The sampling theorem states that a time function f(t), whose frequency spectrum lies in the frequency band 0 Hz to B Hz, is uniquely determined by its ordinates at equidistant points, provided these points are no further than 1/2B seconds apart.
According to the sampling theorem, the sampling rate must be at least twice that of the sampled signal in order to reproduce the original signal from the sampled voltage values. For example, if the signal to be sampled has a frequency of 500 kHz, then the sampling rate must be greater than 1 MHz. The sampling theorem, also known as the Nyquist sampling theorem, is fundamental to the application of information theory to continuous signals because it allows a continuous signal of finite duration to be represented by a finite number of degrees of freedom, i.e., also as a binary signal.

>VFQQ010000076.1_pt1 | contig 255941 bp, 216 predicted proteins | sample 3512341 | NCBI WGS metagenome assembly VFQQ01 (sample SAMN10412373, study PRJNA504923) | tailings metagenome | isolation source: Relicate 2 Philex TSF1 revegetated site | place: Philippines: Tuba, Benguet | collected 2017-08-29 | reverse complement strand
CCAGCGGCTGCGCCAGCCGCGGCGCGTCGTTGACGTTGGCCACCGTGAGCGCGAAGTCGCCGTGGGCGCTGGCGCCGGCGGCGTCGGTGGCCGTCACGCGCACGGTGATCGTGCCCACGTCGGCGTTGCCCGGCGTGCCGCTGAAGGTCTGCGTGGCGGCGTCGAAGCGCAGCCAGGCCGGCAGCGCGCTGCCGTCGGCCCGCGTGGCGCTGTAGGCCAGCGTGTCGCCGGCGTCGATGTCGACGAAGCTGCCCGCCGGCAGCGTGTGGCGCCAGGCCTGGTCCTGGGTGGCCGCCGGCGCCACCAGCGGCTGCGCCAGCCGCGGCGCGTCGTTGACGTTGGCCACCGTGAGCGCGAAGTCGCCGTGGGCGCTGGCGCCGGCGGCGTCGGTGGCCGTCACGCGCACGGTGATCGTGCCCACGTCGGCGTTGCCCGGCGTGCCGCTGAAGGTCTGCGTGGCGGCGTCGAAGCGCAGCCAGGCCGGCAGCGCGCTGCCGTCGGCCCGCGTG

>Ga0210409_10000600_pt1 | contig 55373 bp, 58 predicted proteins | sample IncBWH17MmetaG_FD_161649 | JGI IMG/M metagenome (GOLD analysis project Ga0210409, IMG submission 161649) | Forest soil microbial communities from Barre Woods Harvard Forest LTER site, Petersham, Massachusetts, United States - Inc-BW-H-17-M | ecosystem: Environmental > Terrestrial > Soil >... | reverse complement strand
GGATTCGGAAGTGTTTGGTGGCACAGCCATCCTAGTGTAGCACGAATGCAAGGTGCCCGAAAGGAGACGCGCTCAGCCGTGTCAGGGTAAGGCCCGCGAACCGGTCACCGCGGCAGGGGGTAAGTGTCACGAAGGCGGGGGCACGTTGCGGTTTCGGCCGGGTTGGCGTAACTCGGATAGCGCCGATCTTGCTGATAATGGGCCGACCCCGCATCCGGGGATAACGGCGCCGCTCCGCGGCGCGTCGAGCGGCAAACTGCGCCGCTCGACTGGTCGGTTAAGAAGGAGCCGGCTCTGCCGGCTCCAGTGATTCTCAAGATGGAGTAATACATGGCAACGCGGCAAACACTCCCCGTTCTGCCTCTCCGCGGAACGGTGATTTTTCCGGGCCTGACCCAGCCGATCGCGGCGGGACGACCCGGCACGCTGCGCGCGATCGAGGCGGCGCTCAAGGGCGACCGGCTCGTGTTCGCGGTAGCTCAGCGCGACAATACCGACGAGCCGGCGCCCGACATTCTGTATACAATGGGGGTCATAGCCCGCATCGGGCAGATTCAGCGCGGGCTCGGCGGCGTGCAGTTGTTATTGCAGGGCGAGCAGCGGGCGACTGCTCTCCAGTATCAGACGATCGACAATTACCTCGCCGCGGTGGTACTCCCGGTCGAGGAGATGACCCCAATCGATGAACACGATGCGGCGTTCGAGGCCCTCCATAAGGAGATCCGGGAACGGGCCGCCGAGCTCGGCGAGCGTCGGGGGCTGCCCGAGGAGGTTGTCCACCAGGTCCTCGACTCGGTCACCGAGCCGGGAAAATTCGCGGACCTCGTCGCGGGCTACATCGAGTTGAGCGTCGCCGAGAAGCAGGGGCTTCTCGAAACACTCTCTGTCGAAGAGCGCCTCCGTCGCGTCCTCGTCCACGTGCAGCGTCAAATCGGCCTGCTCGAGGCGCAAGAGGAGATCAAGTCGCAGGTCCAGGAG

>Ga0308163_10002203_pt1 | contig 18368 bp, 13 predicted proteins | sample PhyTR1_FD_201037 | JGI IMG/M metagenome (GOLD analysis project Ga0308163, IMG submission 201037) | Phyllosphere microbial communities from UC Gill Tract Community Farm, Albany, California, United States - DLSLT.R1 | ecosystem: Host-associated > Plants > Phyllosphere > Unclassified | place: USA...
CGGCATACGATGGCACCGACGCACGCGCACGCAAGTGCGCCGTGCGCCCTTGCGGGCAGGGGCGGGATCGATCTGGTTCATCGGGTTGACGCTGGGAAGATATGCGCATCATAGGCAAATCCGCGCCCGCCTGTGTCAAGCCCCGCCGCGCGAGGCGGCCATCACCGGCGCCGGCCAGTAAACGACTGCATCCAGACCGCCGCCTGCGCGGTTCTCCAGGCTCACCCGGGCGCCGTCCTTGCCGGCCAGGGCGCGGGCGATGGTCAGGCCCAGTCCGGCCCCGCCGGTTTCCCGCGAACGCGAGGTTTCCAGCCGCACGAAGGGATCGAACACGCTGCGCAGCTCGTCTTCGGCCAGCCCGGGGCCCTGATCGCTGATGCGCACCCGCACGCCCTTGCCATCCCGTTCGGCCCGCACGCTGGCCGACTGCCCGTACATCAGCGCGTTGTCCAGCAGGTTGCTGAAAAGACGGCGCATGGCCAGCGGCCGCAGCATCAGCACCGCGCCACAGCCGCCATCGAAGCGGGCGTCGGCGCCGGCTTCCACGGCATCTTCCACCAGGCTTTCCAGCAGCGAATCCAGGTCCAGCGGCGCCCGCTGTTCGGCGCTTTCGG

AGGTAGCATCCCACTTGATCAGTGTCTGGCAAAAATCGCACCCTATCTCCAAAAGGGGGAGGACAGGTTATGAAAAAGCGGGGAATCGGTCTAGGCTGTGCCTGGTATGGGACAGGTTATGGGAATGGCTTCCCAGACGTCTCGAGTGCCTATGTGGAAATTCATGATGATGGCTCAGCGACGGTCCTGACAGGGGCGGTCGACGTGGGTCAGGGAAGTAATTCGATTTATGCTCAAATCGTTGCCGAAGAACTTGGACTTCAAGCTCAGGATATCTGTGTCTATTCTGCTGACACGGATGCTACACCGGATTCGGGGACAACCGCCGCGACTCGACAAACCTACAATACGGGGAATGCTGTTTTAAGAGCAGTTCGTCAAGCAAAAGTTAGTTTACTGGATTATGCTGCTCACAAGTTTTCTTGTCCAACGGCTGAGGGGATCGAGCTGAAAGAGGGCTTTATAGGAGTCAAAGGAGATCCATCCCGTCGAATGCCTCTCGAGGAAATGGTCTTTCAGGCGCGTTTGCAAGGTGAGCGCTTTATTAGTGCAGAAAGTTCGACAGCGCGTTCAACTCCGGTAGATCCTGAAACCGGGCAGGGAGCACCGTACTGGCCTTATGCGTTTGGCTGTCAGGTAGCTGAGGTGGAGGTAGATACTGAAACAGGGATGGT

If the sampling rate is higher than the theorem states by a certain factor, it is called oversampling; the oversampling factor is called the oversampling ratio( OSR).